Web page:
Orphaned at the age of ten, Herbert Hoover would go on to become the 31st President of the United States. His entire life—from hardscrabble beginnings to an adulthood filled with power and wealth—is the stuff of Hollywood movies. As President, Hoover was a Republican who became very well-known for his humanitarian efforts to provide relief to millions of Europeans during and after World War I. A mining engineer by occupation, Hoover started his professional career in the late 19th century working for mining companies in places like Australia and China. By 1914, his pauper days were over and the former orphan was now worth an estimated $4 million. Before being elected President in 1929, Hoover also served in several key federal positions, including head of the U.S. Food Administration and U.S. Secretary of Commerce. As President, he had several ambitious plans which were thwarted by the Wall Street Crash of 1929 that plunged the economy into crisis within months of his taking office. Nonetheless, Hoover's life has been memorialized in the names of several things, including the Hoover Dam, and numerous elementary, middle, and high schools across the U.S. Two minor planets, 932 Hooveria and 1363 Herberta, are also named in his honor.

Hoover also holds bragging rights for being a member of Stanford University’s inaugural "Pioneer Class," which he entered in 1891 despite failing all the entrance exams except mathematics. Hoover would always hold his alma mater in high esteem, even claiming to be the first student at Stanford University by virtue of having been the first person in the first class to sleep in the dormitory. At Stanford, he switched his major from mechanical engineering to geology after working for John Casper Branner, the chair of Stanford's geology department. He also showed signs of the entrepreneurial flair that would later distinguish his commercial and political career. To reduce his costs in his sophomore year, Hoover co-founded the first student housing cooperative at Stanford, "Romero Hall." Despite being a mediocre student, he won election as student treasurer, served as student manager of both the baseball and football teams, and helped organize the inaugural Big Game versus the University of California. In 1895, he graduated with a degree in geology.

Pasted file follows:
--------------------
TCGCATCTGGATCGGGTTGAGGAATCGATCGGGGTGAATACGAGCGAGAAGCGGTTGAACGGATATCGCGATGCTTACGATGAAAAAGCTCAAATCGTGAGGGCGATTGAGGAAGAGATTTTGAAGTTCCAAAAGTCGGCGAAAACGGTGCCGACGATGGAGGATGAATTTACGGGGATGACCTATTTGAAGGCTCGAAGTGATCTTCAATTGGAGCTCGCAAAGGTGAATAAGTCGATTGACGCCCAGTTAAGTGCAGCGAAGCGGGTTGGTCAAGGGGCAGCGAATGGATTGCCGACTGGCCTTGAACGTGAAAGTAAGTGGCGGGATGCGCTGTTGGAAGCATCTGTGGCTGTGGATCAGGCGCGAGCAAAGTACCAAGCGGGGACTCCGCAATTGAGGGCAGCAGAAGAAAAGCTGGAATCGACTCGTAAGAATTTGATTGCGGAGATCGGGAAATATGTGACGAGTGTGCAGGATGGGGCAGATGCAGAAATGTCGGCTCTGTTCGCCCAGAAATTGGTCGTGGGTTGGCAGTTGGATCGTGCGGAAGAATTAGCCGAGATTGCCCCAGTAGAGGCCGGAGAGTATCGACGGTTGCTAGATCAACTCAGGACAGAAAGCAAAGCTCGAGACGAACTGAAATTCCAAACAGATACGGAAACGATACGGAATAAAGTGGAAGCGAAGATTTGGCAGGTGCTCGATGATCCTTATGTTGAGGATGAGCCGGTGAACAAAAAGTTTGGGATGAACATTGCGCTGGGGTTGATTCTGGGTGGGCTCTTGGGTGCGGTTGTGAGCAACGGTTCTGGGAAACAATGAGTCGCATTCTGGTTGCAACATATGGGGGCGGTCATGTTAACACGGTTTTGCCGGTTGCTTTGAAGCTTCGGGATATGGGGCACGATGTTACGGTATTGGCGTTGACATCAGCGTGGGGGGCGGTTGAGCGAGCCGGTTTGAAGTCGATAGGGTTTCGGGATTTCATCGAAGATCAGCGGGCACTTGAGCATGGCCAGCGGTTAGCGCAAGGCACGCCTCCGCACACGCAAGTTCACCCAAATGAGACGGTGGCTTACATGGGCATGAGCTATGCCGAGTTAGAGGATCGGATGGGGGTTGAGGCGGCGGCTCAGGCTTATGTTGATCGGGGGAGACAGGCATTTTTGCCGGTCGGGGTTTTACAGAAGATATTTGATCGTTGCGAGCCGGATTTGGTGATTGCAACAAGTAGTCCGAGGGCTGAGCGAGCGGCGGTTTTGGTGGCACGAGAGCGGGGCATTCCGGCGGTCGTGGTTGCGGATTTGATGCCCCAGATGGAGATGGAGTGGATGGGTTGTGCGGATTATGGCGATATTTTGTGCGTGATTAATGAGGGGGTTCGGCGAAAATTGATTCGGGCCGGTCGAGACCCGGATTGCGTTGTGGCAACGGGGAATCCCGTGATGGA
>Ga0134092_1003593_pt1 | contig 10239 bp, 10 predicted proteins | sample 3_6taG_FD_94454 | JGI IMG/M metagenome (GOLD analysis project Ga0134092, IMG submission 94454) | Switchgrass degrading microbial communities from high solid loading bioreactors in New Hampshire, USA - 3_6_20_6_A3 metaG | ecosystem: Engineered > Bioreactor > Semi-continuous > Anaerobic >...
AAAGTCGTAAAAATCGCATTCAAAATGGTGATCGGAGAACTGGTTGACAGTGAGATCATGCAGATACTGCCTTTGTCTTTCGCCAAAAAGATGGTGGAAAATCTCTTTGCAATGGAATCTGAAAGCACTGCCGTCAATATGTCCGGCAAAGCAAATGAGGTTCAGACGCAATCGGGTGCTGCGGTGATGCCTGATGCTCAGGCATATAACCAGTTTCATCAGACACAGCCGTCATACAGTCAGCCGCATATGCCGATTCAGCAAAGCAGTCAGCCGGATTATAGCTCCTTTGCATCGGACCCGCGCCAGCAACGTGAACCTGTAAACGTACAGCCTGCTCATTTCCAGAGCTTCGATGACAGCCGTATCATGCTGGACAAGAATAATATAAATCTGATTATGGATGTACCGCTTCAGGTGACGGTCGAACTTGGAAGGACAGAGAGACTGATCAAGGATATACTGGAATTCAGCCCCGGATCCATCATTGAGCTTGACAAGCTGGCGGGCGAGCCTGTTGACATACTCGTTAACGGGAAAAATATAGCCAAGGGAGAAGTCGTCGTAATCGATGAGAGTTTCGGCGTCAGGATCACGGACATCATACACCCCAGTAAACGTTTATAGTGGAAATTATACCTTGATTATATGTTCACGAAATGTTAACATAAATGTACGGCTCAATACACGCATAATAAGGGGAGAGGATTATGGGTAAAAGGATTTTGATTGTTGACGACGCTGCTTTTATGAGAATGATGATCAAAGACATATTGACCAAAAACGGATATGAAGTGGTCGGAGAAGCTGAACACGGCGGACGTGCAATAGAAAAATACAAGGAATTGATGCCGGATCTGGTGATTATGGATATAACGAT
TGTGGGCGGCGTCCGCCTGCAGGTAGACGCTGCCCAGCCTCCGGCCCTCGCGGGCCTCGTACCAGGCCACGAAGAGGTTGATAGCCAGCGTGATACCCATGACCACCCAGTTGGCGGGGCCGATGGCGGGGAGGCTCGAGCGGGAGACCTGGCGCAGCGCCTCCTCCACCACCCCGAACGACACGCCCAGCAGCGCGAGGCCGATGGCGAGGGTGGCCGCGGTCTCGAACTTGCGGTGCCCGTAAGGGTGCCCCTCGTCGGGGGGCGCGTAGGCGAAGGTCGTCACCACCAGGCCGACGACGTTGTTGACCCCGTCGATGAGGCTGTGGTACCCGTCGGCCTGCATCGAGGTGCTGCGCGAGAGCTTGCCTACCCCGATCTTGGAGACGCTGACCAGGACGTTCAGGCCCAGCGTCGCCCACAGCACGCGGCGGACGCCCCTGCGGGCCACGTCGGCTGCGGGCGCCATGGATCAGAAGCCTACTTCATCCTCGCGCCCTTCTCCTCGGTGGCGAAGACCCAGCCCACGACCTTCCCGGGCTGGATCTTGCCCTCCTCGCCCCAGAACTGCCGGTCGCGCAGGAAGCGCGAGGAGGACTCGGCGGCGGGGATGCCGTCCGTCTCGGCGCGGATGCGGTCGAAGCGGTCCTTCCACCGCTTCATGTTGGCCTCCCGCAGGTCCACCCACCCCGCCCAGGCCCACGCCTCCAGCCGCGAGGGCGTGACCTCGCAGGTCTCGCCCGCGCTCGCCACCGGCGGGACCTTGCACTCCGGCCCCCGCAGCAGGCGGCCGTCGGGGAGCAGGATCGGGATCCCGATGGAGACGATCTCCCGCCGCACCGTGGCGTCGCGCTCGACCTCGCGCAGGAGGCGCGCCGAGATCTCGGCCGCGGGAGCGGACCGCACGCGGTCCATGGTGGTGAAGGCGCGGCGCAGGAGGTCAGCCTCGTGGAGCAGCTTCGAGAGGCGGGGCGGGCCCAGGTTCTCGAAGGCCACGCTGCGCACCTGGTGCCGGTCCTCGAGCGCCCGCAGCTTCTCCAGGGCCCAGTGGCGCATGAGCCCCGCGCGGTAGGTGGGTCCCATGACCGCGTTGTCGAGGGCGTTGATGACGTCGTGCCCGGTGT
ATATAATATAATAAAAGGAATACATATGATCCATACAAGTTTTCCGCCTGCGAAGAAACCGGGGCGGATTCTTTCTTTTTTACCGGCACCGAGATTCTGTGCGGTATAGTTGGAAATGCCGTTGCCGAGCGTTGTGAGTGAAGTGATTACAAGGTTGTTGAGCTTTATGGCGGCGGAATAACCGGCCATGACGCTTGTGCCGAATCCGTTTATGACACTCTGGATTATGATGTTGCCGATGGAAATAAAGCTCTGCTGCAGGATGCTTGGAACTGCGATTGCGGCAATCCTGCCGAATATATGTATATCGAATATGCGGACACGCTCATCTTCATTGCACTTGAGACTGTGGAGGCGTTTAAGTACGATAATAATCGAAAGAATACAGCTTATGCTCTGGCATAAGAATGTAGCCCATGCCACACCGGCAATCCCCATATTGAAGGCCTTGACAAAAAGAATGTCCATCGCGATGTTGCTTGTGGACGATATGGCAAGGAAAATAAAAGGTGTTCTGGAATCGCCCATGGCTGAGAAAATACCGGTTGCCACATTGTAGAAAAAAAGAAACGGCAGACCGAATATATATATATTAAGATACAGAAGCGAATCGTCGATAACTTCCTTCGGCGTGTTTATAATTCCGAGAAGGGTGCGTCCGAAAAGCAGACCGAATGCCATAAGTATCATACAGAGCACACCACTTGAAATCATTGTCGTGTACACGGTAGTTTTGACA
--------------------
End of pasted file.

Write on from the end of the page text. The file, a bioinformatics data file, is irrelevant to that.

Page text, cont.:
By 1920, Hoover and his family had returned to his alma mater, building a handsome house on the Stanford campus. He would later donate his home to the University, which is now the official residence of the president of Stanford University and a National Historic Landmark. In addition, Hoover established the Hoover War Collection at Stanford University. Also located at Stanford is the Hoover Institute, a think tank and research institution started by Hoover. During his many years of retirement, Hoover remained integrally involved in the Hoover Institute and Library as a significant benefactor, fund-raiser, and principal provider of guiding inspiration.